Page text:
She had not expected a phone call. It was quite the opposite of the way things were all those years ago after summer camp, when she had expected to receive a letter. She wrote letter after letter herself waiting for a reply that never came. She had prayed for even a single letter to offer some closure. Instead, it had ended like a book without a final chapter, leaving her, as the reader, to imagine a hundred different reasons why he never wrote back. Now, suddenly, David Parker, the first boy who ever kissed her, had called her and invited her to lunch, just to talk and catch up on things, and to apologize, he said, for never writing back.
Unthinkingly, she had accepted. She barely heard him on the phone, as her mind raced back to that one night, the last night of summer camp, as they stood together under the moonlight by the lake, holding hands. He had reached up with his free hand and so very gently placed it beside her chin and turned her face toward his, and then kissed her. He kissed her slowly, gently, with all the magic and emotion that only a first kiss commands. As he spoke on the phone she could feel his hands on her waist as he kissed her, then one hand sliding up over her stomach and higher. Her heart beating faster and stronger as his hand slid upwards, and then, for all she knew, it might have stopped beating altogether as she became lost in the moment. That’s as far as it went.
They would write each other every day, they had promised, but she had never heard from him again… until now. Her husband was at work and the kids were in school. She had told her husband that she was going to meet an old friend for lunch; she just didn’t say who it was. He didn’t ask; he barely noticed, the way he barely noticed most of what she did these days.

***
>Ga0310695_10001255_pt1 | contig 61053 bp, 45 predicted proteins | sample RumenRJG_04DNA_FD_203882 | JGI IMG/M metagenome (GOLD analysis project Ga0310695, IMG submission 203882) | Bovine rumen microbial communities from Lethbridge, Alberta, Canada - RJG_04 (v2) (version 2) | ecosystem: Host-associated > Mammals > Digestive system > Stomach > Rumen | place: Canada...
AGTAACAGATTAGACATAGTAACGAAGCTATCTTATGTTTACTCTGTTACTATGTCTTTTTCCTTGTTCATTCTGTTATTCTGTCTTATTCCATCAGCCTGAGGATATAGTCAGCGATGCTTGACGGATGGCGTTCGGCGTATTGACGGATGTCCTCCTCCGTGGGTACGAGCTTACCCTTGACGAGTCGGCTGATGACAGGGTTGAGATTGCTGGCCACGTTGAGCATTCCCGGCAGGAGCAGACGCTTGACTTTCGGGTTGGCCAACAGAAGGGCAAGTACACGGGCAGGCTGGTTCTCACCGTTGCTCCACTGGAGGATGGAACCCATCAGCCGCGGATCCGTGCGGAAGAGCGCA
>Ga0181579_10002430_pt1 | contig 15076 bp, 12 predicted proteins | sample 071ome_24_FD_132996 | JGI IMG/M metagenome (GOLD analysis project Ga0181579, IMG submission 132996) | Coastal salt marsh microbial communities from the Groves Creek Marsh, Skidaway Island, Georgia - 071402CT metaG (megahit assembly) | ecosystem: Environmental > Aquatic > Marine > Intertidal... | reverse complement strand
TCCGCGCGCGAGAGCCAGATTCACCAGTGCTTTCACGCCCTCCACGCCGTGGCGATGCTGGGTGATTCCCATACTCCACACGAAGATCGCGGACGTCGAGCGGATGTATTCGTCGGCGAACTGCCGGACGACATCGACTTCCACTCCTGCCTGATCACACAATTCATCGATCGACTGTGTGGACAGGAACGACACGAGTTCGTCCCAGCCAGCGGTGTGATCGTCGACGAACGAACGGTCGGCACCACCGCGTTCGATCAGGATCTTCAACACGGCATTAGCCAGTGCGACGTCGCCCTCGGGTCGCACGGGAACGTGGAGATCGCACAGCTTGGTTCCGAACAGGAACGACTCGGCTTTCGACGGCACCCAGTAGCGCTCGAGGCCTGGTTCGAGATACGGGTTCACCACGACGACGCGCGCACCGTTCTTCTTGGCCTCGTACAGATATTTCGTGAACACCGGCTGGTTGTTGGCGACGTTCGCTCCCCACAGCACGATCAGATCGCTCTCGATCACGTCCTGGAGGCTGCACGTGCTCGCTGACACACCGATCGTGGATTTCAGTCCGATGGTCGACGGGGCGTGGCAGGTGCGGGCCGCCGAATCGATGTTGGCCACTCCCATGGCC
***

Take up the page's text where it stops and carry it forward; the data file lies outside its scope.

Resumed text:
As she drove into town, she rehearsed a long sanctimonious speech that she meant to hurl at David for never even once writing back to her, for leaving her hanging and wondering what had happened to him. She even thought to tell him that the kiss wasn’t that good, just to hurt him, but she knew that he’d be able to tell she was lying. She considered just not showing up and leaving him waiting to hear from her. As she finished running through a dozen different revenge scenarios in her head, she parked her car in front of Il Ristorante Italiano.
She checked the mirror and carefully tucked a stray lock of hair back into place. There he was waiting by the door. She recalled asking, “How will I find you?”
“I’ll get there early and watch for your car to pull in, what are you driving?” She had almost replied that she’d have her husband’s car, but she didn’t. There was no reason not to tell him that, but somehow she didn’t. She got out of the car and walked over to him as he began to approach. He put his right hand out and she instinctively reached out to shake his hand. As his hand clasped hers, he pulled her gently toward him and kissed her on the cheek. Her heart began to race, and she felt the same butterflies she had felt more than 18 years ago.
It was just a friendly kiss, she told herself, the kind anyone might give anyone as a greeting. She forgot everything she had planned to say as they turned to enter the restaurant.